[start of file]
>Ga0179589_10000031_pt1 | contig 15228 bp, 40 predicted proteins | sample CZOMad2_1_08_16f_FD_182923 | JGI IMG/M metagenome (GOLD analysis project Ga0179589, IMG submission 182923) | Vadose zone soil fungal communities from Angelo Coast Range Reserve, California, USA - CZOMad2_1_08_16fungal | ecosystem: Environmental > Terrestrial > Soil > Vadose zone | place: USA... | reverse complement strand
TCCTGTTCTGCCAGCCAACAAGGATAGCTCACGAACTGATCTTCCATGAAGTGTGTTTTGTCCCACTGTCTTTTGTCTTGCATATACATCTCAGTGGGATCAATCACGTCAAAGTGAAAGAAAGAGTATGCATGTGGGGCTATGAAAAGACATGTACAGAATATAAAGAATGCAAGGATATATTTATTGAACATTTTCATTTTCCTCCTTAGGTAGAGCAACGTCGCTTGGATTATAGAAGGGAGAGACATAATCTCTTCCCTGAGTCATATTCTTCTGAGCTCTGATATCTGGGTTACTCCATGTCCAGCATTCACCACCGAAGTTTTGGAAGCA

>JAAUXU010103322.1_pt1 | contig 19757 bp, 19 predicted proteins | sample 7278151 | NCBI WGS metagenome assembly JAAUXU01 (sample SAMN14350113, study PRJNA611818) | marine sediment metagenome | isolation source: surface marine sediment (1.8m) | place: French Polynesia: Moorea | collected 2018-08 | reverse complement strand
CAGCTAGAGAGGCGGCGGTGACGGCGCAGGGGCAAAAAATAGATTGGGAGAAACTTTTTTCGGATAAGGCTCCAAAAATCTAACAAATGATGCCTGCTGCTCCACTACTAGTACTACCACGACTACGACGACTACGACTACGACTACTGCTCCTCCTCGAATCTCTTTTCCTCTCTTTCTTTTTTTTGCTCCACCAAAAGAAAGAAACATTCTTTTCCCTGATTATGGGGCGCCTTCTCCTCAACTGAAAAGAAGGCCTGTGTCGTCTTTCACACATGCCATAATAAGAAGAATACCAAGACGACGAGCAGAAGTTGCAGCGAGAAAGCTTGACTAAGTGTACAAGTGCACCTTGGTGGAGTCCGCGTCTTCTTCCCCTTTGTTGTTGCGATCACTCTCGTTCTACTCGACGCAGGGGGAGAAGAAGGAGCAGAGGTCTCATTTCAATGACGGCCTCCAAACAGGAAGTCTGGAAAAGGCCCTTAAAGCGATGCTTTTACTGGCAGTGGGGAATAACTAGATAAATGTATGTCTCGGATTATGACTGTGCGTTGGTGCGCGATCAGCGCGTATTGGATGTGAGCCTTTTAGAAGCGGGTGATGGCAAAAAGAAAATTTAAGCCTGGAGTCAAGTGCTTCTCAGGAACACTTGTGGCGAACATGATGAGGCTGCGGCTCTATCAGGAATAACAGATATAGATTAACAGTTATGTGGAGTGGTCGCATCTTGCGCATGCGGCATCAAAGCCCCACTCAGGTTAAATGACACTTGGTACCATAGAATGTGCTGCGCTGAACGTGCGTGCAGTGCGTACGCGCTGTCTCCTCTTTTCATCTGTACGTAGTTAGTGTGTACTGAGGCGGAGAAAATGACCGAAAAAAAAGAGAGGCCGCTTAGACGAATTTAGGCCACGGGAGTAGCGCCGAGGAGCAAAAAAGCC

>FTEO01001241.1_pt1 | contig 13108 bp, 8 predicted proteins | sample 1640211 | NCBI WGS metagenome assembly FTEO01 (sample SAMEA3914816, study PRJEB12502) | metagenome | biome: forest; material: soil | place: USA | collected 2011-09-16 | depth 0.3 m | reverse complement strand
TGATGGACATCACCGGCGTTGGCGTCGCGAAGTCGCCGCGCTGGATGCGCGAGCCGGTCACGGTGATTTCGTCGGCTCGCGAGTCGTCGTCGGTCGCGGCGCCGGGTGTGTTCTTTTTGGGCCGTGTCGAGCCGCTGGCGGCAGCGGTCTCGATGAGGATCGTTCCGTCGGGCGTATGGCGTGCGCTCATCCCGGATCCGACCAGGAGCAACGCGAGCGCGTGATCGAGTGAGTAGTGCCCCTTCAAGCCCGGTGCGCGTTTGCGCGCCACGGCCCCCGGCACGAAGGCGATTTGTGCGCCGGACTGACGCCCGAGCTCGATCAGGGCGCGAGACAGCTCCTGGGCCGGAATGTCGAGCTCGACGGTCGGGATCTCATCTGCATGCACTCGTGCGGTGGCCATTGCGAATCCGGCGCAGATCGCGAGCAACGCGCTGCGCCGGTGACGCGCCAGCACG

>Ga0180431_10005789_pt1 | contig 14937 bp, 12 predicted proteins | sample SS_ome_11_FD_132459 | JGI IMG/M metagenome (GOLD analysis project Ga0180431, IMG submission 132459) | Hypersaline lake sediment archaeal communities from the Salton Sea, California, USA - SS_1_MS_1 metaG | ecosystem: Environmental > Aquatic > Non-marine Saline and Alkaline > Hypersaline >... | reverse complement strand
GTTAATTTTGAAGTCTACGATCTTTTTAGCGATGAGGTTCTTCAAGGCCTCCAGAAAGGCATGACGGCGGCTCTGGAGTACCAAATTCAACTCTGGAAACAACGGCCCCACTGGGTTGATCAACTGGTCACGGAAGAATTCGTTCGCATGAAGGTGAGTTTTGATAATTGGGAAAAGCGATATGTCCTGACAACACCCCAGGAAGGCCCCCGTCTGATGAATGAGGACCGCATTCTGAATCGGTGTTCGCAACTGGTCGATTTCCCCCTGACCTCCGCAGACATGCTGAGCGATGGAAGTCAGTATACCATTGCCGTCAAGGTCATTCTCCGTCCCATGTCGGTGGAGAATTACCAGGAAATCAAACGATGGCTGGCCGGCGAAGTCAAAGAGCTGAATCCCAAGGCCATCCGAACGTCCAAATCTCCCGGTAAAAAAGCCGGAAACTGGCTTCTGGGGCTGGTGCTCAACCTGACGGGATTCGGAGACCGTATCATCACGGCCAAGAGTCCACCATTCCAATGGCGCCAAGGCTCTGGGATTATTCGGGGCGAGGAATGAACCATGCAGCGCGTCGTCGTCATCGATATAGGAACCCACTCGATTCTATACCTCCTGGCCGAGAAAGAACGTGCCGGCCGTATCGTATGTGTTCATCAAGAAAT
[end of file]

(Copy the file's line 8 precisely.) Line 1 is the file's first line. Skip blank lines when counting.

GTTAATTTTGAAGTCTACGATCTTTTTAGCGATGAGGTTCTTCAAGGCCTCCAGAAAGGCATGACGGCGGCTCTGGAGTACCAAATTCAACTCTGGAAACAACGGCCCCACTGGGTTGATCAACTGGTCACGGAAGAATTCGTTCGCATGAAGGTGAGTTTTGATAATTGGGAAAAGCGATATGTCCTGACAACACCCCAGGAAGGCCCCCGTCTGATGAATGAGGACCGCATTCTGAATCGGTGTTCGCAACTGGTCGATTTCCCCCTGACCTCCGCAGACATGCTGAGCGATGGAAGTCAGTATACCATTGCCGTCAAGGTCATTCTCCGTCCCATGTCGGTGGAGAATTACCAGGAAATCAAACGATGGCTGGCCGGCGAAGTCAAAGAGCTGAATCCCAAGGCCATCCGAACGTCCAAATCTCCCGGTAAAAAAGCCGGAAACTGGCTTCTGGGGCTGGTGCTCAACCTGACGGGATTCGGAGACCGTATCATCACGGCCAAGAGTCCACCATTCCAATGGCGCCAAGGCTCTGGGATTATTCGGGGCGAGGAATGAACCATGCAGCGCGTCGTCGTCATCGATATAGGAACCCACTCGATTCTATACCTCCTGGCCGAGAAAGAACGTGCCGGCCGTATCGTATGTGTTCATCAAGAAAT